Scanned image of the page. Keyboard directions: use + to zoom in, - to zoom out, arrow keys to pan inside the viewer.

Page Options

Download this Issue


Something wrong?

Something wrong with this page? Report problem.

Rights / Permissions

This collection, digitized in collaboration with the Michigan Daily and the Board for Student Publications, contains materials that are protected by copyright law. Access to these materials is provided for non-profit educational and research purposes. If you use an item from this collection, it is your responsibility to consider the work's copyright status and obtain any required permission.

November 09, 1924 - Image 14

Resource type:
The Michigan Daily, 11-9-1924

Disclaimer: Computer generated plain text may have errors. Read more about this.







* a


-- ..r.

j but later when the number of womenj
had increased, it became necessary
for the sophomores to substituteI
Traditions In The Life Of Michigan Women some less expensive entertainment. SOCIAL
The dinner was replaced by a formal
party in Barbour gymnasium in which
the sophomore women escorted the
Traditions among the Michigan air theater erected on the campus. freshmen. The custom of a dance+
with light refreshments has continued Alpha of Sigma Alpha Iota held a
women have been growing for many Only plays successfully produced to the. present time, formal musicale on Monday evening
years until today numerous and varied elsewhere have been given with the I f... tiii,.n.n. at which the first of a series of his-j


ternoon. Faculty, Alpha Phi parents
l and alumni were present at the re-
ception in the evening.
Mrs. H. R. Thornton of E. University
ave. entertained the residents of her
honp and ton Chi7AC Ctl i d t t

western guests over the week-end.
Open house was held after the game.

customs greet the newcomer. At exception of one written by Professorl
the present stage in the development John L. Brumm of the journalism
thepresent tagetin thes deopment department, who has been director
of these traditions, it is sometimes ifor seven years.
diffeult to realize the slow change in One afternoon in 1904 the junior!
the sentiments of the women, and in girls gave a morality play in Barbour
some cases, -of the 'men of the Ugymnasium to entertain the senior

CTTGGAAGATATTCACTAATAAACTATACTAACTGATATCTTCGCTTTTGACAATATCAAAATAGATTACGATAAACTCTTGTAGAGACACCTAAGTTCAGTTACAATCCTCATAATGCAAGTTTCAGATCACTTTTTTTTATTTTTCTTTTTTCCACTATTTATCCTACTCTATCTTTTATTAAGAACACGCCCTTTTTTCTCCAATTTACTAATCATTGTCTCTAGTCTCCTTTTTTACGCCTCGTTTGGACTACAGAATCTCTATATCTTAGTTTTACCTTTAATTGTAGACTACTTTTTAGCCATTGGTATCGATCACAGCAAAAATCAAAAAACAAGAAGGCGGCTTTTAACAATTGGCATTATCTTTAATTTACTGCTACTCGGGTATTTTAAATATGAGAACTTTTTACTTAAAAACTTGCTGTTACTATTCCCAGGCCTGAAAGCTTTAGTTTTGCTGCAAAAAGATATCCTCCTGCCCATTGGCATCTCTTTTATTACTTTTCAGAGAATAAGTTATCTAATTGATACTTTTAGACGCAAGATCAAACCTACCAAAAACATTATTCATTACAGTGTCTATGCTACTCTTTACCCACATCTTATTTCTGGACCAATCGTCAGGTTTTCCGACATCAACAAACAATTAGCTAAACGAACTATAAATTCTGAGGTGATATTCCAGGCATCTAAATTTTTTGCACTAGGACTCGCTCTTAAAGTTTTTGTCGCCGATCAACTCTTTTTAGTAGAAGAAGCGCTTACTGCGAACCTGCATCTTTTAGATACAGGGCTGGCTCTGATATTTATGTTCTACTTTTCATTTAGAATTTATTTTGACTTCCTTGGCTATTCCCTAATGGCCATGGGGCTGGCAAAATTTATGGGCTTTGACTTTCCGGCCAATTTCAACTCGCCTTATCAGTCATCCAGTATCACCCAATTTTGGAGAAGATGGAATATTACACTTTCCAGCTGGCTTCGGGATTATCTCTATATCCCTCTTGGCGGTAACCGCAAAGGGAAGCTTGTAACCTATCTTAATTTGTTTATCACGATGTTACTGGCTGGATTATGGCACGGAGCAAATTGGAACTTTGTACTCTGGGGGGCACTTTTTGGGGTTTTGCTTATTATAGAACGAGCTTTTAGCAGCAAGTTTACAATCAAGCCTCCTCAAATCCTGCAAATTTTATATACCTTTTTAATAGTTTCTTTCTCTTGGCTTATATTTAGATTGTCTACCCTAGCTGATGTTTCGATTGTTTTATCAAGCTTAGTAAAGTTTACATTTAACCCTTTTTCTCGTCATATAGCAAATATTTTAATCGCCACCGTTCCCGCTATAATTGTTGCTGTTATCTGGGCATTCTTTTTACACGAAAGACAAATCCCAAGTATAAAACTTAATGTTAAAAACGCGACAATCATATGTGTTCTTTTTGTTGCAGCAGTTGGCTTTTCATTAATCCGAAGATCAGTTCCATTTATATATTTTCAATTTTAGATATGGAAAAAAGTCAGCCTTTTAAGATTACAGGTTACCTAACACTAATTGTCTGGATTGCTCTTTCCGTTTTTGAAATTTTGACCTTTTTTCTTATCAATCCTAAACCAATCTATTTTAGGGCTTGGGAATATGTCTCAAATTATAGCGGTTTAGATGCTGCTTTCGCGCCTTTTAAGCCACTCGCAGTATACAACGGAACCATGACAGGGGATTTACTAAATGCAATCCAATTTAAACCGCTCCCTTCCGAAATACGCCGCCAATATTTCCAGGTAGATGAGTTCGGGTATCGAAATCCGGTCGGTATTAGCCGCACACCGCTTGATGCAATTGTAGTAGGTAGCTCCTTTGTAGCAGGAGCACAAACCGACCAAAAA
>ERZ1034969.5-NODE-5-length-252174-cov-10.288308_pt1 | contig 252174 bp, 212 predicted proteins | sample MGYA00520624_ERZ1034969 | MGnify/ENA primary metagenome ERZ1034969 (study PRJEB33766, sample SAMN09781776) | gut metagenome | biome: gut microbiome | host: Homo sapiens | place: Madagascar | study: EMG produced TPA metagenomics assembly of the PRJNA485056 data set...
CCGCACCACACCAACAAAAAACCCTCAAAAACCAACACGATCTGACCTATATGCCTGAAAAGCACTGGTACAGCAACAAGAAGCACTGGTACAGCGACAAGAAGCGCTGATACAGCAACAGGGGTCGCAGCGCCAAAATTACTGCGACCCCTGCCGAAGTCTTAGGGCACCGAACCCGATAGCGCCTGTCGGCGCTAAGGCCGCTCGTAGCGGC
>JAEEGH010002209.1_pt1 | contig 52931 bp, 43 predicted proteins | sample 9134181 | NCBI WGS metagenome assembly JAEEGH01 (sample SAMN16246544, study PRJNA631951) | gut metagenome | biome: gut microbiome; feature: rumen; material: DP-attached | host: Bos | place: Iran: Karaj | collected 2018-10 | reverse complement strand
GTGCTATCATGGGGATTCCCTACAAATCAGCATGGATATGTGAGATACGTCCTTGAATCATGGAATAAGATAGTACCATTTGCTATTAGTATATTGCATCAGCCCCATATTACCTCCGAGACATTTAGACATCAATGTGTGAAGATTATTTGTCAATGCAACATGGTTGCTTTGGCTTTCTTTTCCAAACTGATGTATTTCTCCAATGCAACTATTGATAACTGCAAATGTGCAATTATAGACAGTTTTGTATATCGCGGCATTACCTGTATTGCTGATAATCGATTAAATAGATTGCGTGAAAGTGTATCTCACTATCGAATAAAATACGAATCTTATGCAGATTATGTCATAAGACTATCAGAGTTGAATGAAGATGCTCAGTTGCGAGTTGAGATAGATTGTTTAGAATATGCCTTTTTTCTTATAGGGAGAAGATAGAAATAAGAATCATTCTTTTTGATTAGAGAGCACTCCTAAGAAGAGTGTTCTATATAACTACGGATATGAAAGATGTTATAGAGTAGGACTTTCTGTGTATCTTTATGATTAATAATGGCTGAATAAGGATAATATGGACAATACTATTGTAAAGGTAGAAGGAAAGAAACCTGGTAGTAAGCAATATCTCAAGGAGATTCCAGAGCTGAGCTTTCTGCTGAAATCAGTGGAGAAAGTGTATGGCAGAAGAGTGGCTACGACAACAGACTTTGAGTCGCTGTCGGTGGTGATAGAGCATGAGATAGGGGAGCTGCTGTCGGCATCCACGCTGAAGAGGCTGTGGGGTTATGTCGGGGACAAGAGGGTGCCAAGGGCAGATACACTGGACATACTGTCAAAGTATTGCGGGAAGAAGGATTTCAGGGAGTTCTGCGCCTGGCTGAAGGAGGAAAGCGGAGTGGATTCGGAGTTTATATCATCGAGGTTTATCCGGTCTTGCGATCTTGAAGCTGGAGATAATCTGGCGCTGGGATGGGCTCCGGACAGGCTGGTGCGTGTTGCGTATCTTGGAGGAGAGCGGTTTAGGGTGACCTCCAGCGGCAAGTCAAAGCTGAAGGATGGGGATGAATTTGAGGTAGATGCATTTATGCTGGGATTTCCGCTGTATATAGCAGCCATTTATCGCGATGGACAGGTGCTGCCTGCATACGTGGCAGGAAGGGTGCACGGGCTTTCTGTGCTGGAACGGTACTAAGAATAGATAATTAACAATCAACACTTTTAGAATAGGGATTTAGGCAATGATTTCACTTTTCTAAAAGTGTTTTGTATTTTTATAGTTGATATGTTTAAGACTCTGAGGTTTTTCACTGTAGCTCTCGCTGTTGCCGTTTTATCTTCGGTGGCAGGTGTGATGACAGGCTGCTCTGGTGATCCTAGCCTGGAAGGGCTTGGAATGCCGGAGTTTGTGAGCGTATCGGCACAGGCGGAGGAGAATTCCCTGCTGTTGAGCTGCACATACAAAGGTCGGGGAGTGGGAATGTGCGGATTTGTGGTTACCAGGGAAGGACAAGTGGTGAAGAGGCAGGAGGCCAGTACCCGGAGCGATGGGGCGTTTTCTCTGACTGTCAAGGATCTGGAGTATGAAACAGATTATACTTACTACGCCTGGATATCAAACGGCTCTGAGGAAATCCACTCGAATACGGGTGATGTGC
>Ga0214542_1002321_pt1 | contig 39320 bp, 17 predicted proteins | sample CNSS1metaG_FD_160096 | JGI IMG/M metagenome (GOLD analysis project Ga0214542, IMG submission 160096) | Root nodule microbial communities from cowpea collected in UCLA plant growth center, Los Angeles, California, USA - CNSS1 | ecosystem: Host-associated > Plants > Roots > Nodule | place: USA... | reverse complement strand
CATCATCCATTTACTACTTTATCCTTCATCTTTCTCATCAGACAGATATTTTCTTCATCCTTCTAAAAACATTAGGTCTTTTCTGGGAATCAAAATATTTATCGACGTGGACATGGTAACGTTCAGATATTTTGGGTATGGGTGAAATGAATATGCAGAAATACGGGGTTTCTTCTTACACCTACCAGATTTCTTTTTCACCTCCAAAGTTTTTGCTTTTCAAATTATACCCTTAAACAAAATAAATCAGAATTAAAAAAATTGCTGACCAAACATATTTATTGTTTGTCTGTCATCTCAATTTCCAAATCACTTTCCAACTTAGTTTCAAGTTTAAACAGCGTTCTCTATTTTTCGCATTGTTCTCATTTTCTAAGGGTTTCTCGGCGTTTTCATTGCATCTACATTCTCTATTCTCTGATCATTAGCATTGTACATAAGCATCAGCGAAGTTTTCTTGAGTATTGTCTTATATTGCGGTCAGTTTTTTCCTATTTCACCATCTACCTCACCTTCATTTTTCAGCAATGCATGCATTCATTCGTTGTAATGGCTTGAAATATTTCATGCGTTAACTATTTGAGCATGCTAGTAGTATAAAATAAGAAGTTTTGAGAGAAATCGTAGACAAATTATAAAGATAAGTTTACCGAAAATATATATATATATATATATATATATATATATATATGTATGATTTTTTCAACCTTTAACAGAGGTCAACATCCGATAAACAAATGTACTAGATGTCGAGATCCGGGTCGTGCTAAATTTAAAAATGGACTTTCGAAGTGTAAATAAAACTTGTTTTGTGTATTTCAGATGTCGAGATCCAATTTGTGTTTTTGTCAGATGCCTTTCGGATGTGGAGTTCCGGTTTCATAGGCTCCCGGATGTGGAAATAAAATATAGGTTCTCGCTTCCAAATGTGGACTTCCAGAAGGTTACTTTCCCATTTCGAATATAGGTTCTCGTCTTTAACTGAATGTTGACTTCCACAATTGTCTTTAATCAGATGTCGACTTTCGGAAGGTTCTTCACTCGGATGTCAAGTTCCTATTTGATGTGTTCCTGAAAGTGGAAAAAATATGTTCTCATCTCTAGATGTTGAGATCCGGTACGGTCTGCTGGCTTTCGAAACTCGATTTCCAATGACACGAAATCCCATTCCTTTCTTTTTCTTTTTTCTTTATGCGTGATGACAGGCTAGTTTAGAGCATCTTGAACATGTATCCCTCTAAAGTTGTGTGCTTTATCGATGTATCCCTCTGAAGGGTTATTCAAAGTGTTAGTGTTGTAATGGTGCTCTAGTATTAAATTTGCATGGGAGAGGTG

eoai ng came to taeke a definite
place among the activities of Michi-
gan women in 1922 when a point de-
bate was held with Ohio State univer-.
sity. Michigan lost the decision for1
both its affirmative and negative
teams but last year the University
teams won the debates both in Colum_.


rical programs was given. Mrs. R.
ishop Canfield was hostess.# Delta Gamma entertained eight)
s guests from Northwestern this week- ,
end, and several members of theidI
Mr. and Mrs. J. Fred Putnam, ofl

i ulul~u .

Pity which have helped to bring them
The largest and most representative
of the women's traditions is Lantern
fight. In 1910 the University women
decided to dedicate their new athletic
fie , which had just been presented to
them through the generosity of Mr.
George Herbert Palmer in memory of
h4-wife, AiicQ Freeman Palmer, '76.
At first only the dedication services
Swere to be held but the class chain-
pionship games were to be played off
so a field day program was finally ar-
ranged. In the afternoon the various
class finals were played as well as
the archery, tennis, and quoit tourna-
ments. The upperclass women gave a
maypole dance while the freshmen
took part in several folk dances.
Later everyone sat down on the slopes
of the amphitheater and ate a picnic
lunch. As soon as twilight fell the
different classes formed in marching
lorder,. the seniors carrying lighted
lanterns and the juniors flower
qOcked hoops. The long lines march-
ed in the amphitheater ending in a
huge block "M". After each class
had sung its songs and the athletic
awards had been announced the sen-
iors marched past the juniors hand-
ing them the lighted lanterns as a
symbolic passing on of senior respon-
sibilities. The juniors then handed
down their hoops to the sophomores
signifying the entrance into a new
phase of college life and activity. The
whole group marched around the field
forming at last in a circle about a
great bonfire. By the leaping flames
the field was dedicated and the League
officers for the coming year were
sworn in. More wood was piled on
the fire and everyone joined in singing
college songs. Lantern Night was
fast becoming the finest and most
idealistic of the women's traditions